# 7 Types of Steam Turbines Explained

Types of steam turbines are; impulse, reaction, back-pressure, extraction, condensing, radial-flow and axial-flow turbines. They are classified based on design and mode of operation.

### 1). Impulse Turbine (as one of the Types of Steam Turbines)

Impulse steam turbine is a simple type of steam turbine that is designed to convert the force of a jet-stream of pressurized steam into mechanical energy of rotation.

The principle of impulse turbine is Newton's principle of inertia; which is part of the Second Law and is based on the proportionality of changing impulse, and momentum [5]. This principle is utilized so that the acceleration of the turbine blades under the force of pressurized steam generates impulsive mechanical motion.

The formula below shows the relationship between impulse, force, momentum, acceleration and time;

I = F × t = m × a × t= m (v-u) = M --- (1)

Where;

I= Impulse (Ns)

F= Force (N)

t= Time (s)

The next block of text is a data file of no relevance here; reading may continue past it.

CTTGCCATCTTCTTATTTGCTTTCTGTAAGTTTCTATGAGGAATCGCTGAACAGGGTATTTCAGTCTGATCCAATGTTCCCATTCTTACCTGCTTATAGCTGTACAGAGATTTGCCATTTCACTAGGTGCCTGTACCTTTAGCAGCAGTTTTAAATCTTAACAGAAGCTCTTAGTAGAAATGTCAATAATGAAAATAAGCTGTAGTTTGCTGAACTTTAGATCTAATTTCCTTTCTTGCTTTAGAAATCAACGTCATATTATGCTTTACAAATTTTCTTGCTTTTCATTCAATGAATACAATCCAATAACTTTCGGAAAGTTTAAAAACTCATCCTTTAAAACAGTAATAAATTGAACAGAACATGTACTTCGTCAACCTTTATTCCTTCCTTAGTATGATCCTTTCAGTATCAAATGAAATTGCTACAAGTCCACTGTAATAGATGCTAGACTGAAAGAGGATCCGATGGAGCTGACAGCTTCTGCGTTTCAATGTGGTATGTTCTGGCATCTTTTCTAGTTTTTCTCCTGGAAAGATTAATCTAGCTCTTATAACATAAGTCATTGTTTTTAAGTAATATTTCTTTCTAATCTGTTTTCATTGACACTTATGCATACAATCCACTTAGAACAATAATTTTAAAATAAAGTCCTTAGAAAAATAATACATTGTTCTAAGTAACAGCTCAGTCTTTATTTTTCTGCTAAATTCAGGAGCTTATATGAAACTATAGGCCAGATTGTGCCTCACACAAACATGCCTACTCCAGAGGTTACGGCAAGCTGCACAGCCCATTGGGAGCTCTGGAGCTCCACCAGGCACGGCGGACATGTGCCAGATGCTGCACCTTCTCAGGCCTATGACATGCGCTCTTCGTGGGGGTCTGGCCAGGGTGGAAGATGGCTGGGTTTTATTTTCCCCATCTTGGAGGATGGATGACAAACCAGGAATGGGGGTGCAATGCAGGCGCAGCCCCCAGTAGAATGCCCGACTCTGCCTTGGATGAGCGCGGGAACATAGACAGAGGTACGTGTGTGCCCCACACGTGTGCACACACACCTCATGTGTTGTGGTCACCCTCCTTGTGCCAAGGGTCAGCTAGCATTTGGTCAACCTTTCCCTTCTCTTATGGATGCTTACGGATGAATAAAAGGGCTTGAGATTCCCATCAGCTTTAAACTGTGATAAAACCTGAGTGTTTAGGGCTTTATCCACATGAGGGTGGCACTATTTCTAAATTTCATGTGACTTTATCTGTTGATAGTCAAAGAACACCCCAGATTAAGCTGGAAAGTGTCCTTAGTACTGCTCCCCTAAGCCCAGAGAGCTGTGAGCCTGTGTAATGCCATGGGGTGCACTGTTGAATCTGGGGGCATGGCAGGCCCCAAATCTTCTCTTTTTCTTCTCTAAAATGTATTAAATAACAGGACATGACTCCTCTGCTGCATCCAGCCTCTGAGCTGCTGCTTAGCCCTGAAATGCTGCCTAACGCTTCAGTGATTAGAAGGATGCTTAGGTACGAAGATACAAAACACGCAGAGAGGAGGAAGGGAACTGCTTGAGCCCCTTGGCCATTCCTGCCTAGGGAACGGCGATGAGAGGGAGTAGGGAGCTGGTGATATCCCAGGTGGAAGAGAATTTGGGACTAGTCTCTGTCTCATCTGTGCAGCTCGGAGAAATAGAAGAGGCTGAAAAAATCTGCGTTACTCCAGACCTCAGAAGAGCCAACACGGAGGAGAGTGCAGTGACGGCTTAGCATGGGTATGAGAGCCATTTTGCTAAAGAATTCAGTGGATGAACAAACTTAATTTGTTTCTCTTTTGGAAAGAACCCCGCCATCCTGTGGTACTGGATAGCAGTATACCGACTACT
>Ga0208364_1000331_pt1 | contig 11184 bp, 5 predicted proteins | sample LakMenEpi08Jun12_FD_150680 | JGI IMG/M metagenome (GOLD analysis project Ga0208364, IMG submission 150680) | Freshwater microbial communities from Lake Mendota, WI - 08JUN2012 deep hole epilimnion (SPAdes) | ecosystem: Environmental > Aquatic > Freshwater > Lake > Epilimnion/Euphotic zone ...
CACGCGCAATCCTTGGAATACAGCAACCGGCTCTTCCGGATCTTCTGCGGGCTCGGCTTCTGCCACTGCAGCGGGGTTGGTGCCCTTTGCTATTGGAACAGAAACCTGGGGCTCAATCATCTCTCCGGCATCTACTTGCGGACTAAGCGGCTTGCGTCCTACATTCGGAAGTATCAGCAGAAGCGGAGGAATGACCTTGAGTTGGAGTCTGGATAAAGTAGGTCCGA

a= Acceleration (m/s^2)

m= Mass (kg)

v= Final Velocity (m/s)

u= Initial Velocity (m/s)

M= Momentum (kgm/s)

Steam turbines often have some typical impulse-type characteristics, which may be combined with reaction-type characteristics to achieve optimal energy efficiency and performance.

The impulse type turbine is equipped with buckets; which are hollow crevices that maximize the impulsive force of steam that strikes the blades. Condensed water often flows out from the bottom of the casing of the turbine.

### 2). Reaction Turbine

Reaction steam turbine is a type of steam turbine that produces mechanical energy using the impulsive force and velocity of a stream of steam.

The difference between impulse and reaction steam turbines is that the impulse turbine uses only impulsive force for its rotation, while reaction turbine is more efficient and uses both impulsive force and fluid velocity for its rotation.

In a reaction turbine, there is a higher rate of energy conservation than in impulse turbine, because the reaction turbine is designed with rows of both fixed and moving blades which ensure that steam pressure is captured along the entire length of the turbine shaft; while the impulse turbine depends solely on its fluid-capturing buckets to harness the pressure of steam.

Types of reaction turbines are; Kaplan, Bulb, Gravity, Propeller, Tube, Francis and Straflo turbines.

An example of reaction steam turbine is the Parsons Steam Turbine, which invented by Charles A. Parsons in 1884 for use in marine vessels and other machinery [4].